There is one glaring omission in Jane Austen’s Pride & Prejudice: the downstairs staff. In Longbourn, Jo Baker reimagines Austen’s classic from the perspective of the Bennet family’s servants. While Lizzy and her sisters deal with their own affairs, Sarah, a poor and orphaned housemaid, begins to imagine life outside of the working class. Longbourn was named a Notable Book by The New York Times Book Review, a Seattle Times Best Title, a Miami Herald Favorite Book. It was even Best Book of the Year by Kirkus, among other accolades.
Love & Inheritance Trilogy
Fay Weldon’s Love & Inheritance trilogy consists of three titles: Habits of the House, Long Live the King, and The New Countess. Together, the three historical fiction novels follow a slew of fascinating characters from both upstairs and downstairs from the Season of 1899 through 1905.
Love in a Cold Climate
Set in the glamour of English aristocratic life, Nancy Mitford’s Love in a Cold Climate is the story of Polly Hampton. Groomed for a perfect marriage from an early age, Polly is bored with the pastimes and affairs of her class. This is especially true once her family returns to England after having lived in India. Despite her feelings of discontent, Polly is terrified of a secret that could shatter her family and lead to her disinheritance.
Penny Vincenzi’s No Angel takes place in New York and London in the years during the Great War. The historic page turner revolves around the wealthy Celia Lytton, a woman unaccustomed to anything but her own way. Over the course of the novel, Celia makes a series of difficult, and even dangerous, decisions which alter the lives of nearly everyone around her.
Eighteen-year-old Grace Campbell finds it harder than she thought to find a secretarial job in 1914 London. Not willing to let down her family, Grace lies to her family, and procures instead a job as a housemaid. Grace is quickly swept up into the lives of the family she serves, including the family’s daughter Beatrice, a newly single young woman desperate to find a purpose in life. Over the course of the novel, the two young women make a series of choices with consequences made even more dramatic by the arrival of the Great War.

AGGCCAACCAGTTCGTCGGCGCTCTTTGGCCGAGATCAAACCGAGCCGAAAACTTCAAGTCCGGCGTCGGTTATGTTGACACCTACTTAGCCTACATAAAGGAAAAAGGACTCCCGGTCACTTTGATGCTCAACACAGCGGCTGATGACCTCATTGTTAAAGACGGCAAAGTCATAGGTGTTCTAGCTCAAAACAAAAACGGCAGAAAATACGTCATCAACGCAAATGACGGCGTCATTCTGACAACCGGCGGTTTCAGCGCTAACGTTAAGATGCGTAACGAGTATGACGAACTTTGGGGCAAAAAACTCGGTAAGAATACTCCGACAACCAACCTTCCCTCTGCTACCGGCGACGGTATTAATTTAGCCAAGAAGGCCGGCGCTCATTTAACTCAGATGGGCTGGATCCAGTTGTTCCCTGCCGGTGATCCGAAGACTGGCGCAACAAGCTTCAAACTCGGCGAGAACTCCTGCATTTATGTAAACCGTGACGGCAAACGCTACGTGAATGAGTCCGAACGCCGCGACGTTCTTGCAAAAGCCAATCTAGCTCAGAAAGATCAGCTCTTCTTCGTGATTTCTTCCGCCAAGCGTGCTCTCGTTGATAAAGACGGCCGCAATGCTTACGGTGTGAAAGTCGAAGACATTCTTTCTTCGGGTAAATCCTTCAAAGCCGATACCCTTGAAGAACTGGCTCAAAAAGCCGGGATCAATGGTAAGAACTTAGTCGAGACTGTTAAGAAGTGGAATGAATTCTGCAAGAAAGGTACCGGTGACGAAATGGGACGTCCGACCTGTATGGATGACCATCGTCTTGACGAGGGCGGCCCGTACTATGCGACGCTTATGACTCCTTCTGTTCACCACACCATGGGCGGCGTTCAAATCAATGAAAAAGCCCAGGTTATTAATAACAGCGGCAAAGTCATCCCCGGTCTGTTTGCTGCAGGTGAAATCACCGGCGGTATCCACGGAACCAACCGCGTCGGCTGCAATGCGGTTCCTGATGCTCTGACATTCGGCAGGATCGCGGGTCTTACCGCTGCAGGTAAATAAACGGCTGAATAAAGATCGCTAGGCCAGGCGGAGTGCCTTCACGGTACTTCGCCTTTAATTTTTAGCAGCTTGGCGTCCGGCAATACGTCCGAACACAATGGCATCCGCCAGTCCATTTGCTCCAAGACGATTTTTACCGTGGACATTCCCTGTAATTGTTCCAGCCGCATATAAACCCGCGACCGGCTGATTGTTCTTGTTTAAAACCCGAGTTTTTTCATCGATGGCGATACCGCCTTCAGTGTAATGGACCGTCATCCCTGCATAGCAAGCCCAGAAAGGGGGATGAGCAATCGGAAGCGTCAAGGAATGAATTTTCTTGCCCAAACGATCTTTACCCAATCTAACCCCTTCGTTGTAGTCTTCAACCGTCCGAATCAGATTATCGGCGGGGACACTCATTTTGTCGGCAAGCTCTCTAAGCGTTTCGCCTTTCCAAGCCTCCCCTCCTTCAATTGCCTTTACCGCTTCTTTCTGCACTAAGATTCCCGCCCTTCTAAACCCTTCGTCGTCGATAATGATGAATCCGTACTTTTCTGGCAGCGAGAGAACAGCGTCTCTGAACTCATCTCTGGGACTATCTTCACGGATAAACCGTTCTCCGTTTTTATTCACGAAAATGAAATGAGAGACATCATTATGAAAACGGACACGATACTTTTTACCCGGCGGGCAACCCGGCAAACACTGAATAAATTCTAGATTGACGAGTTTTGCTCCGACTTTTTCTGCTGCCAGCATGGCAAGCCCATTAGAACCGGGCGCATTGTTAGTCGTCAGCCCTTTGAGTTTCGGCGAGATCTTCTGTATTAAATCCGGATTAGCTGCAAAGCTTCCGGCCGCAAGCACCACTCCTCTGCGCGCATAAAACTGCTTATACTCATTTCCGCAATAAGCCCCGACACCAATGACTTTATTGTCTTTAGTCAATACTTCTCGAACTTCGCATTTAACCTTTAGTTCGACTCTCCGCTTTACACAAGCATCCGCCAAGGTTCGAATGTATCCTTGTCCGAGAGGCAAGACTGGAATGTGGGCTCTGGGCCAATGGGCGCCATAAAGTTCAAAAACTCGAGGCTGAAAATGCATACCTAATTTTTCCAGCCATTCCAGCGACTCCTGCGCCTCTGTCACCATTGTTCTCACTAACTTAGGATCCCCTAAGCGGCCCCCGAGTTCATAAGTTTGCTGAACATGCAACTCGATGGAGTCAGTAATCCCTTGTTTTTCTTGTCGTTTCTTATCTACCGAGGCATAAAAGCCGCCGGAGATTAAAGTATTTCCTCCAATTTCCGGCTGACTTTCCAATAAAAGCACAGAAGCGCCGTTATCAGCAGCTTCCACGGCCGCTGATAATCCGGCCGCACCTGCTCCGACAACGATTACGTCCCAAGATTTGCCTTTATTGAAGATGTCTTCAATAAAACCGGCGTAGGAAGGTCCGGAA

A Room with a View
A literary classic, E.M. Forster’s A Room with a View tells the tale of socialite Lucy Honeychurch who, whilst on a tour of Italy with an overbearing cousin, becomes engaged to the extremely unlikable Cecil Vyse. Unfortunately, Lucy is actually in love with the charming and handsome, yet unsuitable, George Emerson. Written at the time as a satire of English respectability, A Room with a View remains a timeless love story.
The Remains of the Day
Here is one for the Mr. Carson fans. Kazuo Ishiguro’s The Remains of the Day paints a stunning portrait of Stevens, a butler at Darlington Hall. With the lines of the class system blurring, Stevens becomes retrospective of nearly three years serving the “great gentleman” that is Lord Darlington. But Stevens has doubts, and his own sense of purpose hinges on those doubts. The Remains of the Day was the winner of the Booker Prize.
Elizabeth Cooke’s historical fiction novel, Rutherford Park, follows the Cavendish family — lady of the house Octavia, her husband William, and their son Harry. There’s also a bevy of downstairs servants. Each member of the family feels constrained by their position in society, and with a world war looming, risks don’t seem quite as risky.
The Summer Before the War: A Novel
The Summer Before the War focuses in on the summer of 1914, when medical student Hugh Grange comes to the coastal village of Rye to visit his Aunt Agatha. Free-thinking Beatrice Nash also arrives in town ready to begin a stint as a local Latin teacher. Despite constant reassurances that nothing will come from “the recent saber rattling over the Balkans,” the three lead characters slowly become aware that their perfect English summer — and the world as they know it — is coming to an end. The Summer Before the War was named by NPR and The Washington Post as one of the best books of the year upon its release.
Fans of Downton Abbey will love this novel about the three very different young women. When Sir Philip Buxton of Summerset Abbey suddenly dies, his daughters Rowena, and Victoria find themselves under the guardianship of their uncle. Prudence — a governess’s daughter who has been raised alongside Rowena and Victoria as equals — suddenly finds herself living as a member of the downstairs staff. As the girls’ world continues to shift around them, loyalties, ambitions, and passions are tested.